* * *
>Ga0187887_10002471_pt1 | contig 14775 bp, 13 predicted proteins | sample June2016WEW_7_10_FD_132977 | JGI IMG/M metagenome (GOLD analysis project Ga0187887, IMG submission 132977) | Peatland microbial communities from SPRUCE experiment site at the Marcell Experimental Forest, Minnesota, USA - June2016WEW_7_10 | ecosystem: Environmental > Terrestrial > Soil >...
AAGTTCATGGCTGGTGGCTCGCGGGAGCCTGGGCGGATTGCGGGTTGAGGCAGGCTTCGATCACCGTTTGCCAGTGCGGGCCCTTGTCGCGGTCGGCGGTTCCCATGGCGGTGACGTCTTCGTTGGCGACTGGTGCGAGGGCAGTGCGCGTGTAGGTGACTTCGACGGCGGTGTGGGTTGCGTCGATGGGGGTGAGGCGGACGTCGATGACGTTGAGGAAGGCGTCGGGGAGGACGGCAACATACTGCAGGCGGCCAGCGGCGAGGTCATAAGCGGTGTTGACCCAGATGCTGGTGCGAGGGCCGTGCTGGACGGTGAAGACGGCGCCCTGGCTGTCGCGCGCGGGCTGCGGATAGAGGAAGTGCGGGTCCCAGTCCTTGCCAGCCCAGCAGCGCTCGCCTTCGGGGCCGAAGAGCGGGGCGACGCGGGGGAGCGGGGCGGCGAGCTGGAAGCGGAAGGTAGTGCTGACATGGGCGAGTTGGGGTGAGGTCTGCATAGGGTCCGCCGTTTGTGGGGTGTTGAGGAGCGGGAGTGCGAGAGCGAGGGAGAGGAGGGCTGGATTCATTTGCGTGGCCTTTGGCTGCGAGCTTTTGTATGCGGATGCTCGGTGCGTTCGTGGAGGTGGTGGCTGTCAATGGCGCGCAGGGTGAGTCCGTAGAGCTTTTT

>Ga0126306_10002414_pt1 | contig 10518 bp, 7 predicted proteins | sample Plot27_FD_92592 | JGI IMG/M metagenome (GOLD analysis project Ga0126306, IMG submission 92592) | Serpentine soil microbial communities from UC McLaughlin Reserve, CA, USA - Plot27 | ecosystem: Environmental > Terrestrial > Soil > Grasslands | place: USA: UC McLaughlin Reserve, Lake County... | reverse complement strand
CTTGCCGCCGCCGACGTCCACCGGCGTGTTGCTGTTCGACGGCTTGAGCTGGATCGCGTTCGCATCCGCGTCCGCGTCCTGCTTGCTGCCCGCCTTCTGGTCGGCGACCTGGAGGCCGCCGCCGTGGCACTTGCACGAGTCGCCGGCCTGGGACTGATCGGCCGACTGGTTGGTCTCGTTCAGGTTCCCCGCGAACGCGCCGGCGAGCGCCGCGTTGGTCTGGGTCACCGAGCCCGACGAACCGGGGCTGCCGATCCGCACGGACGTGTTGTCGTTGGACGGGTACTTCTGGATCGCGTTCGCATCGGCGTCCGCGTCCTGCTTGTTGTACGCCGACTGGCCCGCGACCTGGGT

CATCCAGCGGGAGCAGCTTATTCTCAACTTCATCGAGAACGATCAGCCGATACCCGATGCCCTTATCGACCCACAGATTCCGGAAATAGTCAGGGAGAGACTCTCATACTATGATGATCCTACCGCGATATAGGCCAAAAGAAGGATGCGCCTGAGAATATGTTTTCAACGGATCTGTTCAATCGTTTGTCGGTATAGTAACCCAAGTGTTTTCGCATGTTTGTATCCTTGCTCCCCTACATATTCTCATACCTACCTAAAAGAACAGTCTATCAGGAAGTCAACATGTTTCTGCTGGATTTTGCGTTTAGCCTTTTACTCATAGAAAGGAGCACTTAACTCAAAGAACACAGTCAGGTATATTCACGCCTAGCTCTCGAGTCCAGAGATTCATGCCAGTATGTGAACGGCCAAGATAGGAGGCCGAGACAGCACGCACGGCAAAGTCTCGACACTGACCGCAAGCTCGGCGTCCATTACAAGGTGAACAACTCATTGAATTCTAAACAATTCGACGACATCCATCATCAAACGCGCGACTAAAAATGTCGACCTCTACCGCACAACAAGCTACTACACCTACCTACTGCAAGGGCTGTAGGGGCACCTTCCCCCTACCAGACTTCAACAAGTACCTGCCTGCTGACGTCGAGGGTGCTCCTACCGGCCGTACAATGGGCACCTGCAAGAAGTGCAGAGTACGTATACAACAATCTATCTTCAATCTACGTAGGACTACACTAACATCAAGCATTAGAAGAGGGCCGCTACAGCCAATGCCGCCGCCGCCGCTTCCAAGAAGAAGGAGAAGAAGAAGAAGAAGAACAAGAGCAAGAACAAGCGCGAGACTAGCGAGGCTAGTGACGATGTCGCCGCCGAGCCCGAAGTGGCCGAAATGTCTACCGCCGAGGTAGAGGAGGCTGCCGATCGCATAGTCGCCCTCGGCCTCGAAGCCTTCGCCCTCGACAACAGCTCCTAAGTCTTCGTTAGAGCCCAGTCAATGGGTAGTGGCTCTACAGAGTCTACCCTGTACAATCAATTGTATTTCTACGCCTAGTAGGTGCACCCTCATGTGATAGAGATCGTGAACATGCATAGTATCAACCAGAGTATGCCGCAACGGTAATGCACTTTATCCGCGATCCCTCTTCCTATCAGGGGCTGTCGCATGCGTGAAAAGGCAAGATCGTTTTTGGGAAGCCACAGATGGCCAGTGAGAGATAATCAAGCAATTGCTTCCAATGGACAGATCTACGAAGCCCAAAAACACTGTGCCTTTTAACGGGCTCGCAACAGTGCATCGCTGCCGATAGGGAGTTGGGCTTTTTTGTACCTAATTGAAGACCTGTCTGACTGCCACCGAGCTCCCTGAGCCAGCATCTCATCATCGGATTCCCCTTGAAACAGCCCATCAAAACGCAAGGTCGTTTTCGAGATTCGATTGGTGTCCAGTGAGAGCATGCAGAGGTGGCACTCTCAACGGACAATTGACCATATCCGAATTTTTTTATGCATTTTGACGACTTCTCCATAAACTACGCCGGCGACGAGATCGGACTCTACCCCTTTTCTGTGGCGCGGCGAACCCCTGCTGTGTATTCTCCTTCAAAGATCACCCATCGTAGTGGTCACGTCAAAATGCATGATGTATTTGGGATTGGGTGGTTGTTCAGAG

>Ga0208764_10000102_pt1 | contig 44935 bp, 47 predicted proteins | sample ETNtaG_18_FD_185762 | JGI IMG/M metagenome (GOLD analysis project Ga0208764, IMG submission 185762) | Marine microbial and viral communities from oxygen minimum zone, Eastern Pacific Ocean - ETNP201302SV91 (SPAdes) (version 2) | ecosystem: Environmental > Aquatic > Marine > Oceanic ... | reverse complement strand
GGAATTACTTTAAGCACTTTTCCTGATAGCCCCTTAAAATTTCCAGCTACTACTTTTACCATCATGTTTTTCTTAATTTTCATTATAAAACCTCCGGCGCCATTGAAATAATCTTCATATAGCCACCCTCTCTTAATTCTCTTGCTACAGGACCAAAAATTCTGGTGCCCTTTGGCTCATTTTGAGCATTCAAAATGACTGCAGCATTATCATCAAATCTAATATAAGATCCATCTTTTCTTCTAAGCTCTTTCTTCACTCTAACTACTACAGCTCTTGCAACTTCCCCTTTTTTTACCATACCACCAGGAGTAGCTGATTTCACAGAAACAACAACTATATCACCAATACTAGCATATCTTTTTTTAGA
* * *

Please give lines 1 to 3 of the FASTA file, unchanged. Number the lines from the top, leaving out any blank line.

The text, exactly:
>Ga0187887_10002471_pt1 | contig 14775 bp, 13 predicted proteins | sample June2016WEW_7_10_FD_132977 | JGI IMG/M metagenome (GOLD analysis project Ga0187887, IMG submission 132977) | Peatland microbial communities from SPRUCE experiment site at the Marcell Experimental Forest, Minnesota, USA - June2016WEW_7_10 | ecosystem: Environmental > Terrestrial > Soil >...
AAGTTCATGGCTGGTGGCTCGCGGGAGCCTGGGCGGATTGCGGGTTGAGGCAGGCTTCGATCACCGTTTGCCAGTGCGGGCCCTTGTCGCGGTCGGCGGTTCCCATGGCGGTGACGTCTTCGTTGGCGACTGGTGCGAGGGCAGTGCGCGTGTAGGTGACTTCGACGGCGGTGTGGGTTGCGTCGATGGGGGTGAGGCGGACGTCGATGACGTTGAGGAAGGCGTCGGGGAGGACGGCAACATACTGCAGGCGGCCAGCGGCGAGGTCATAAGCGGTGTTGACCCAGATGCTGGTGCGAGGGCCGTGCTGGACGGTGAAGACGGCGCCCTGGCTGTCGCGCGCGGGCTGCGGATAGAGGAAGTGCGGGTCCCAGTCCTTGCCAGCCCAGCAGCGCTCGCCTTCGGGGCCGAAGAGCGGGGCGACGCGGGGGAGCGGGGCGGCGAGCTGGAAGCGGAAGGTAGTGCTGACATGGGCGAGTTGGGGTGAGGTCTGCATAGGGTCCGCCGTTTGTGGGGTGTTGAGGAGCGGGAGTGCGAGAGCGAGGGAGAGGAGGGCTGGATTCATTTGCGTGGCCTTTGGCTGCGAGCTTTTGTATGCGGATGCTCGGTGCGTTCGTGGAGGTGGTGGCTGTCAATGGCGCGCAGGGTGAGTCCGTAGAGCTTTTT

>Ga0126306_10002414_pt1 | contig 10518 bp, 7 predicted proteins | sample Plot27_FD_92592 | JGI IMG/M metagenome (GOLD analysis project Ga0126306, IMG submission 92592) | Serpentine soil microbial communities from UC McLaughlin Reserve, CA, USA - Plot27 | ecosystem: Environmental > Terrestrial > Soil > Grasslands | place: USA: UC McLaughlin Reserve, Lake County... | reverse complement strand